Bereavement in schools: When death happens

To mark Children’s Grief Awareness Week – November 15 to 21 – Alison Penny considers how schools can be better prepared to support children who are coming to terms with the death of someone close in  Headteacher Update.

“I had to break the news to my form that a member of our class had died. I was devastated. They were too. I had little support to manage and was a new teacher. I have since fought for training, support and guidance but it’s still limited.”
Child Bereavement UK, 2018

Child Bereavement UK’s recent survey of more than 1,000 teachers (2018) found that while the majority had experienced a death within the school community, many felt ill-equipped to manage it.

School is a key context for young people who are grieving the death of someone significant in their life. The death of a parent or sibling is often followed by many other changes at home, and school can provide support and continuity through these major upheavals and challenges.

Despite the policy focus, schools clearly struggle to meet the needs of many grieving pupils. Only a third of respondents to Child Bereavement UK’s survey felt that their school was equipped to manage a death when it happened in the school community. Almost half felt that training would help a school to prepare, but identified a number of barriers to accessing this, including budget (68 per cent), pressure on time (33 per cent), availability and awareness (10 per cent), and school priorities (seven per cent).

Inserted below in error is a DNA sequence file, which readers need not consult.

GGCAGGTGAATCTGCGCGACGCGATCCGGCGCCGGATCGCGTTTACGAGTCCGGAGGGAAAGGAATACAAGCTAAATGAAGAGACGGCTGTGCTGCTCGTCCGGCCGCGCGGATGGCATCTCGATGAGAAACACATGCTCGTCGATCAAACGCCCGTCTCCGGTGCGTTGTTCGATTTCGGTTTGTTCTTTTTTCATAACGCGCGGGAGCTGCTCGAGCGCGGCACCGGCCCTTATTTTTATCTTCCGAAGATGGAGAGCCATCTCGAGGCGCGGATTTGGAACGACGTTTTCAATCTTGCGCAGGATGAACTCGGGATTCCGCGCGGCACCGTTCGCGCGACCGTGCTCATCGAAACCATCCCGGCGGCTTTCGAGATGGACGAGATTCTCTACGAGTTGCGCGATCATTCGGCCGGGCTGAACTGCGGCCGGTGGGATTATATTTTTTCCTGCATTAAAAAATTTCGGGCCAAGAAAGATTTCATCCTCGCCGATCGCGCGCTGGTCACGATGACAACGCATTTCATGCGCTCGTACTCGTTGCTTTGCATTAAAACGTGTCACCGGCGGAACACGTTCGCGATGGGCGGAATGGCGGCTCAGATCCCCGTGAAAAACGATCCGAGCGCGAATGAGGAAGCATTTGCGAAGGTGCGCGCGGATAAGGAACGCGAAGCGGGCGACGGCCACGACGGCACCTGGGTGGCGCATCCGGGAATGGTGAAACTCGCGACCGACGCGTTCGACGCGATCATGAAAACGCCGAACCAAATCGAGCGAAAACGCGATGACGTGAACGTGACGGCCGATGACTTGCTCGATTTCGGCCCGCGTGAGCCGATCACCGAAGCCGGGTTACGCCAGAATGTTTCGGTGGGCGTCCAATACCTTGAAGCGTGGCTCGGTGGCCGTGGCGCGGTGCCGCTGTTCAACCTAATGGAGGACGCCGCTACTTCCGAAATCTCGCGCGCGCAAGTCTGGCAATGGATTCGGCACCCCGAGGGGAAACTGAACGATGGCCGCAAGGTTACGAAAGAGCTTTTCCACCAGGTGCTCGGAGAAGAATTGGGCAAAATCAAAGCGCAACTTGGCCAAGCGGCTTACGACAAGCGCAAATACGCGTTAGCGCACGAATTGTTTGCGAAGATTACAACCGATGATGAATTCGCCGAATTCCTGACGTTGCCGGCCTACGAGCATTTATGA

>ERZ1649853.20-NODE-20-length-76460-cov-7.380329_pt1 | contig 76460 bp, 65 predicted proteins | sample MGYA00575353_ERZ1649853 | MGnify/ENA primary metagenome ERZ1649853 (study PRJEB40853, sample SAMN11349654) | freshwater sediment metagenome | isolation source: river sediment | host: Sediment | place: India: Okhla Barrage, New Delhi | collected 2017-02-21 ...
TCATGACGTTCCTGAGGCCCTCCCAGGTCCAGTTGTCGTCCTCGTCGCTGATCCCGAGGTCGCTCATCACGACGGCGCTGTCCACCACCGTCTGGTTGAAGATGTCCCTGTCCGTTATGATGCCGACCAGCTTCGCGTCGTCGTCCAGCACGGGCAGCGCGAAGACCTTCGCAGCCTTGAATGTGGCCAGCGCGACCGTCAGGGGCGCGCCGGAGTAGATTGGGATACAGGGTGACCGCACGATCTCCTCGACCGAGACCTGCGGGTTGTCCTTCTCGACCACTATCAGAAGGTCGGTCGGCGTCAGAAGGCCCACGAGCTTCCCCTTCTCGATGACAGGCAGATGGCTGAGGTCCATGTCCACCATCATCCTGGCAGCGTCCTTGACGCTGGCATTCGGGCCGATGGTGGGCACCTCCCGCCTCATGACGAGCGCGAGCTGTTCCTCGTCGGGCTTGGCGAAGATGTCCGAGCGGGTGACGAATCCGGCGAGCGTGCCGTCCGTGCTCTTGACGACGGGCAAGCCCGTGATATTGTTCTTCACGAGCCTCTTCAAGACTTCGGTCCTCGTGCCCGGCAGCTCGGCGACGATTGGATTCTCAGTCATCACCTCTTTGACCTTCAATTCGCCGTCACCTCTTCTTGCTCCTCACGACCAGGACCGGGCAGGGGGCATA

Read more about how schools can help in these difficult times Bereavement in schools: When death happens 

Have you found yourself in this situation and had no training on how to deal with it? How can schools help? Would you like to receive training? Please tell us your thoughts in comments or via Twitter ~ Tamsin


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Categories: Employment, Infant, Leadership, Mental Health, Primary, Secondary, Training and Uncategorized.


  1. Anonymous

    My grandad died the morning of my AO French exam. I wouldn’t have dreamt of telling my teachers or friends and my parents wouldn’t have dreamt of telling school to give me special treatment. Teachers today are responsible for the snowflake generation and should be held accountable for all the damage they do to children by having such low emotional expectations of them.

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